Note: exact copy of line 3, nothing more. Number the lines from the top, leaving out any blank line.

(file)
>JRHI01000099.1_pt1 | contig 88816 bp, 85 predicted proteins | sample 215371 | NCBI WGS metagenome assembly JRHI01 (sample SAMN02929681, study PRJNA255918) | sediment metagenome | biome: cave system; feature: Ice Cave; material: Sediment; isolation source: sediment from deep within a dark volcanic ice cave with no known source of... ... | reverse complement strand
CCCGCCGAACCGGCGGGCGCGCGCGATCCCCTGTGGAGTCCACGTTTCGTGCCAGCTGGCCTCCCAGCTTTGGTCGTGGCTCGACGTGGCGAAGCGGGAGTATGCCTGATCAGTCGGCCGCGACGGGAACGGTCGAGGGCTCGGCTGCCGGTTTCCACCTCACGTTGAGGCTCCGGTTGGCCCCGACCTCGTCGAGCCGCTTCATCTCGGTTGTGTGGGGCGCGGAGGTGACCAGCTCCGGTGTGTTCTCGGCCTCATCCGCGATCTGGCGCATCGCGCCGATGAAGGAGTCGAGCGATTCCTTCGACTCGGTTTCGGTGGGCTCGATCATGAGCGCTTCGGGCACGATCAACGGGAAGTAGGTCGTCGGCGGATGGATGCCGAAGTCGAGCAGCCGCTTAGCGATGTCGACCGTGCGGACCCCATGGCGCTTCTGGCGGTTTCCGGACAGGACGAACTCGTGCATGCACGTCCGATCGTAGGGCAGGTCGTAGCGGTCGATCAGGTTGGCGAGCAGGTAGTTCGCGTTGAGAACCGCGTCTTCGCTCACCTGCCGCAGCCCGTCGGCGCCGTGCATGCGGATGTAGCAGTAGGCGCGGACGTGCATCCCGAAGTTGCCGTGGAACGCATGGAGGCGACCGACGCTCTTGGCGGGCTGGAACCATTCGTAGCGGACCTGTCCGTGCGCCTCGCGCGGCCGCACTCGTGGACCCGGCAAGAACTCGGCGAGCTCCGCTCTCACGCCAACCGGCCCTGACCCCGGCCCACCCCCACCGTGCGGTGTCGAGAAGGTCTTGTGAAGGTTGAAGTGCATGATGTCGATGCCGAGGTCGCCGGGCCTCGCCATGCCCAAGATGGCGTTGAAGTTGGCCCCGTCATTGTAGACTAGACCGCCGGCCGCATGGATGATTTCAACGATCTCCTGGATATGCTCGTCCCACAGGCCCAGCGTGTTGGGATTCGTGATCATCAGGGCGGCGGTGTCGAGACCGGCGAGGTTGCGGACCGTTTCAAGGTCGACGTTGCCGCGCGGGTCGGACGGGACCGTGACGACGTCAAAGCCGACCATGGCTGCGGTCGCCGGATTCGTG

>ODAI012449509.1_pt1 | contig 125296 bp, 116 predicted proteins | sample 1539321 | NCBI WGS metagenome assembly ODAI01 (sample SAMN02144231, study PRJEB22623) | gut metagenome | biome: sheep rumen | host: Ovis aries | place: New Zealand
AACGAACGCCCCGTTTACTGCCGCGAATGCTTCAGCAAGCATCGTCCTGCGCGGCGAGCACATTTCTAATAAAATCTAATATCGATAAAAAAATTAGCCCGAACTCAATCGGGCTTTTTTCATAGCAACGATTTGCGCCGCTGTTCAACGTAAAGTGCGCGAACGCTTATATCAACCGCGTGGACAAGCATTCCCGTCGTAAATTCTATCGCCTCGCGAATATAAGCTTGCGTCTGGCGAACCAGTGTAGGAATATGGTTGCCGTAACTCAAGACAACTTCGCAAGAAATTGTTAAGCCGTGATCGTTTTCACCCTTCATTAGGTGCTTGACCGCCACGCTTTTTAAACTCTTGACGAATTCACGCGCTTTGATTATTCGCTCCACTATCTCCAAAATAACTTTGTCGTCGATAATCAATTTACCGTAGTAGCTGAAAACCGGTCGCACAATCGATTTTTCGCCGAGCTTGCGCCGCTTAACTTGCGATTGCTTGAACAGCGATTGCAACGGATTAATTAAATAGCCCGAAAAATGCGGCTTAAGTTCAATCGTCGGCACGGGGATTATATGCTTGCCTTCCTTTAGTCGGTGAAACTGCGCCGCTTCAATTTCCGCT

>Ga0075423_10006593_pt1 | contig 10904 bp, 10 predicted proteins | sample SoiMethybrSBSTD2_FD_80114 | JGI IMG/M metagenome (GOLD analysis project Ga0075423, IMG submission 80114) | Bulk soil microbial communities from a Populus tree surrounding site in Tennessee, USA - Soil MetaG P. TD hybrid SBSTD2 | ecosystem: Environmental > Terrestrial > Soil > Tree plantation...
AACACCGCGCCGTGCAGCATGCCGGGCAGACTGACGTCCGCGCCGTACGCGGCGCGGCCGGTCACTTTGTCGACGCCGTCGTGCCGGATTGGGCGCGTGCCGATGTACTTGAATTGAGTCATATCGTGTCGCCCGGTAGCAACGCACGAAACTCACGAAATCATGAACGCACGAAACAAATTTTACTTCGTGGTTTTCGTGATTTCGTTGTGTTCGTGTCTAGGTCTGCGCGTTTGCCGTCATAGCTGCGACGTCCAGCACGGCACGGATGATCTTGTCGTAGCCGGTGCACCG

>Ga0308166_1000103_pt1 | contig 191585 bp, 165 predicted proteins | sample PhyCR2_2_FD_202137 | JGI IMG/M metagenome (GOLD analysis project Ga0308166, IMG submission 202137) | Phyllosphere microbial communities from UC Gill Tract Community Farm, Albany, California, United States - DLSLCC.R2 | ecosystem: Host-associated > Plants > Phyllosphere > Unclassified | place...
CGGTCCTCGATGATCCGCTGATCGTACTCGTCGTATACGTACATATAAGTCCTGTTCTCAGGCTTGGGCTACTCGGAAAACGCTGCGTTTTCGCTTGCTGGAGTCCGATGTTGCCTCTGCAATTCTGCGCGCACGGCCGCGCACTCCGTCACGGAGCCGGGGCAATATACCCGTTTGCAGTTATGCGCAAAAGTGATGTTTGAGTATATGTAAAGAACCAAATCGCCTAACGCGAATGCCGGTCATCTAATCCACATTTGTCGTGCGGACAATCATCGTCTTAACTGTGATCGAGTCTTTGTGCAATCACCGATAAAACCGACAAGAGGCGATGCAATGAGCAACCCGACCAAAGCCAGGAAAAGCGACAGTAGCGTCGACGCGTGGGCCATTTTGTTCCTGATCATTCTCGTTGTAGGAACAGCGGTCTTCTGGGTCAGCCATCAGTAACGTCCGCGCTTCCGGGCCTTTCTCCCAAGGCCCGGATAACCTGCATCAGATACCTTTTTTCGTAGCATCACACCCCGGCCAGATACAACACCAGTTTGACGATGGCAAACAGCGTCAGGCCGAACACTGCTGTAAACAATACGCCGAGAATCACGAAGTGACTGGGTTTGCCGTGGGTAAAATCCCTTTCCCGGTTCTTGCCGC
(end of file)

>ODAI012449509.1_pt1 | contig 125296 bp, 116 predicted proteins | sample 1539321 | NCBI WGS metagenome assembly ODAI01 (sample SAMN02144231, study PRJEB22623) | gut metagenome | biome: sheep rumen | host: Ovis aries | place: New Zealand